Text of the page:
I was looking for other books about Concrete Crafting and this 2006 book “Concrete Design; the extraordinary nature of concrete” by Sarah Gaventa was suggested. It was in Reading Central Library and so I went and perused it there.
In the introduction the book traces the history of concrete crediting the development to the Romans, while indicating others had developed similar substances. the introduction also looks at iconic concrete builds ranging from Rome’s Parthenon to London Zoo’s Penguin Pool.
The body of the book looks at the work of leading designers and architects in the domestic context. Many of the examples are large, such as spiral staircases, walls, floors and concrete furniture. But there are also smaller examples, such as Kelvin Birk’s concrete bowls with silver liner and Kathy Dalwood’s planters. For me the most memorable picture is Ron Arad’s Concrete Record Deck, I have found a link to his complete stereo on the V&A site, if you want to see what I am talking about!
Before reading this book the only architect I could name who worked with concrete was Cesar Manrique, and that was because I have visited Lanzarote where he was very influential. I felt it a shame he was missed from the book, but then maybe his sphere of influence was limited.
If you are interested in concrete and design this is an excellent book to look through. If you are looking for it in Reading Central Library it is on the first floor under Architecture, not the second floor under Fine Art as the catalogue suggests.
I read this book while my daughter-in-law had it on loan from our local library.
It is a beautiful book, with suggestions for making: pots, bowls and platters that are right on trend. Any crafter would be pleased to receive it as a gift, for all the clever suggestions as to what can be made with concrete.
However I would not recommend it to someone who was a beginner, it does not contain very much about making concrete. There are lots of ways of making concrete, and it is certainly possible to experiment but as a beginner I would rather have guidance than lumps of unusable concrete, that my local authority will charge me to dispose of. This book is rather like a cook book showing fantastic decorated cakes and saying you can make all these cakes with ready mix or use basic ingredients available such as flour, butter, eggs etc, and then giving lots of details about baking tins and icing.
This is the third book about concrete I have read, this is most like Concrete Crafts by Sania Hedengren and Susanna Zacke with some 30 fun objects that can be made by crafters at home. I think both books have authors who have experiences of lots of crafts, and were commissioned to write a book about making concrete objects, and then made each of the objects in the respective books. While Concrete Crafts by Alan Wycheck is written by someone who knows a lot about concrete and the different ways in which the ingredients can be combined to suit specific projects.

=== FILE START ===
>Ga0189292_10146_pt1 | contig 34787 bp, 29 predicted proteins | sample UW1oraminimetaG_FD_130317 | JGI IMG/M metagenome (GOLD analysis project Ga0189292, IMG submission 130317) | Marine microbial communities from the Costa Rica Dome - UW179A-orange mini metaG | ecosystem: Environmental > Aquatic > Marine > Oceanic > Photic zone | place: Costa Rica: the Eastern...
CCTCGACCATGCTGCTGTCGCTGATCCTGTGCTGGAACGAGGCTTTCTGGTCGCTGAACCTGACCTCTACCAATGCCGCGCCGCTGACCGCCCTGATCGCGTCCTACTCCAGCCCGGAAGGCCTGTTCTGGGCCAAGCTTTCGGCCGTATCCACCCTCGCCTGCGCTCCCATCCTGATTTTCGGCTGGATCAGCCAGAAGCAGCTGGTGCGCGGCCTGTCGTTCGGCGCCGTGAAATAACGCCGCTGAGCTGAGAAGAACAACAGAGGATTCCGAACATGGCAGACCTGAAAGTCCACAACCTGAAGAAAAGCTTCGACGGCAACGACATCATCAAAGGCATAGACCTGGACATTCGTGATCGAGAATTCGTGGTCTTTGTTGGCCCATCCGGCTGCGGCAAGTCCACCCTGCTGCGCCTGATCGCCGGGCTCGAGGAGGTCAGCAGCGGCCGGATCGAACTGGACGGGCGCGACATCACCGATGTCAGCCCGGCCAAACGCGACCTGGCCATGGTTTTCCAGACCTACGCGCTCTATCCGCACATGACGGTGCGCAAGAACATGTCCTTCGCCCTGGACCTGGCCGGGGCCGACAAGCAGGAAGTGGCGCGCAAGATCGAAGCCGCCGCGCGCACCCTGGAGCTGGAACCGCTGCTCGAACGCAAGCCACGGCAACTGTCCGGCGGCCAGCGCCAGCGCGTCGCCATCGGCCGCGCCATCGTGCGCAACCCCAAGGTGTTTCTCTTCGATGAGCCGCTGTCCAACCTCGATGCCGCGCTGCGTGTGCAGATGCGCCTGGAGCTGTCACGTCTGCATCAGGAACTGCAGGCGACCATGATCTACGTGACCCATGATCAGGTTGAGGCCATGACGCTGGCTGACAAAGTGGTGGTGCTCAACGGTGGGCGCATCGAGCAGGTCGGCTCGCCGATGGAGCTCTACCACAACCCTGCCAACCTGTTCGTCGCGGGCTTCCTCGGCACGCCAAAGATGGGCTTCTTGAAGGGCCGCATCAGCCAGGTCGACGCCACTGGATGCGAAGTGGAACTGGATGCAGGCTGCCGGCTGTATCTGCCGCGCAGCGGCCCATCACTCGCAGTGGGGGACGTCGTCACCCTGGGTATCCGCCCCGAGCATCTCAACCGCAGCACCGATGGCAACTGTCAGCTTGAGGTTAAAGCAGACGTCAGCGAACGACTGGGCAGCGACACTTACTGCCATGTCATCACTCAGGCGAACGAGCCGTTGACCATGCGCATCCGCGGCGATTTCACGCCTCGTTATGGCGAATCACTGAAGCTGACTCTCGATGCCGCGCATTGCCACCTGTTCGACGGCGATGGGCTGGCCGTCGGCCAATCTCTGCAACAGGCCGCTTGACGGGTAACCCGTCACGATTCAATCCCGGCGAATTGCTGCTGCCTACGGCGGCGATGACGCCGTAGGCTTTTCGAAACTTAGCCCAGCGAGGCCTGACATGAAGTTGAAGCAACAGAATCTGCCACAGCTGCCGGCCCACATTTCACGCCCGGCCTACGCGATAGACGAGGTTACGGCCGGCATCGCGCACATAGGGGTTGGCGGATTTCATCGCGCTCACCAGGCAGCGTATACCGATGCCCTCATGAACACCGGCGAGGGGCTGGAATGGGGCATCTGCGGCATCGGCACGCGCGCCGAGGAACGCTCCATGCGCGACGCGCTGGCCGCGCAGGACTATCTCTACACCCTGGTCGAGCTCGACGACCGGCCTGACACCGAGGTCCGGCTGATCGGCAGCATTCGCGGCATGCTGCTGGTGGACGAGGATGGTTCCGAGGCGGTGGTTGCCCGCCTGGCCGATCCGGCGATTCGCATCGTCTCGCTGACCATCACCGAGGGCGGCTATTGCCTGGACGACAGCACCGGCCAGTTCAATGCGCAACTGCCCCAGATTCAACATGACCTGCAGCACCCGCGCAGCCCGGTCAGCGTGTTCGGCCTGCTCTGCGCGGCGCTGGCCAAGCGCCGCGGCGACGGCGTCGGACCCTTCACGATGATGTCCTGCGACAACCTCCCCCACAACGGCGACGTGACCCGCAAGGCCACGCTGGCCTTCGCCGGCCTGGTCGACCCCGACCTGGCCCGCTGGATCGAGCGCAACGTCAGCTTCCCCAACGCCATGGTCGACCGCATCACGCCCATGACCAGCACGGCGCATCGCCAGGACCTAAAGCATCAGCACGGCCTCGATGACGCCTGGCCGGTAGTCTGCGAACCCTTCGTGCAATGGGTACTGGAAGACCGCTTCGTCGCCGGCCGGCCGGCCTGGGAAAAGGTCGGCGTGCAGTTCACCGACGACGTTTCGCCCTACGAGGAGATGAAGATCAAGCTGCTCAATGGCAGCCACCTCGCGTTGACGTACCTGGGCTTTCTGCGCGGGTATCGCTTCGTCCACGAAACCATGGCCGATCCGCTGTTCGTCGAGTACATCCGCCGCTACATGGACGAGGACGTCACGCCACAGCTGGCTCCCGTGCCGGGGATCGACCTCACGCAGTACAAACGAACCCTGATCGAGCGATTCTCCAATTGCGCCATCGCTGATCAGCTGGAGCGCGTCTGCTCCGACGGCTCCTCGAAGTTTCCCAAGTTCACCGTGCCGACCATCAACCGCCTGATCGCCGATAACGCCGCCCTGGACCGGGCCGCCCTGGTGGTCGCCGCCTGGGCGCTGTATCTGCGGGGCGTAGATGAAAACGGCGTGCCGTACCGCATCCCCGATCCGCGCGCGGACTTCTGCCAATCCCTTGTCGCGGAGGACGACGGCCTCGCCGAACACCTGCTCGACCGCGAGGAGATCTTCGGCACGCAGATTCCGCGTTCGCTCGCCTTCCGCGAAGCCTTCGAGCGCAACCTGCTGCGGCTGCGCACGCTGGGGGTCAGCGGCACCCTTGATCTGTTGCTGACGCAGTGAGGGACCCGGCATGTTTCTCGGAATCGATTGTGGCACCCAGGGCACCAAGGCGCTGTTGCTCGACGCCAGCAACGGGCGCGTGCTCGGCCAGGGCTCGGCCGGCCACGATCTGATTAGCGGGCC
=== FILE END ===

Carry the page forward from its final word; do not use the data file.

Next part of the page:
The book is sub-titled: Simple Projects from Jewellery to Place Settings, Bird Baths to Umbrella Stands, and I borrowed it from my daughter-in-law. The authors are Swedish and have published a number of craft books using different media including upcylced objects, yarn and concrete. The blurb on the dustcover of this book says their books are translated into seven languages worldwide. Their Swedish roots don’t particularly impact on the book, readers cannot mind the fact the “Hello” sign is in Swedish, the only problem I saw was they suggested using a “big sour cream container”, here sour cream is not used very much and only comes in one size.
The book has some 30 different projects, some are quite quirky, such as a bookend in the shape of a bottle. The photographs of the objects they have made are beautiful, and inspirational. The problem with the book is the instructions lack details and I suspect it would be easy to make mistakes while following them.
This is the second book I have read called “Concrete Crafts” the other was by Alan Wycheck ,they are very different book Wycheck’s has lots of details about concrete and lots of step-by-step instructions, while this one doesn’t. But this book has lots of suggestions for fun projects. I suspect neither book is really suited as a guide for a beginner who wants to start making small concrete objects, but both would be useful to someone who had a bit of experience.
I borrowed this book from one of my daughter-in-laws. the subtitle is “Making Modern Accessories for the Home and Garden”.
Glancing through it I thought it not very suitable as it was very US oriented. The measurements were all imperial, the products used were available in the US, and even the language was American (e.g. mixture was to be made to look like “sticky oatmeal” – I assume that is porridge!). The projects also seemed to be large, the first project was to make paving slabs (what the author calls “pavers”).
But when I read the book I found I liked the step by step guides, each was accompanied by lots of helpful pictures. The choice of the projects (particularly the early ones) didn’t inspire me to try making any of these artefacts, but I know a lot more now about concrete making then I did!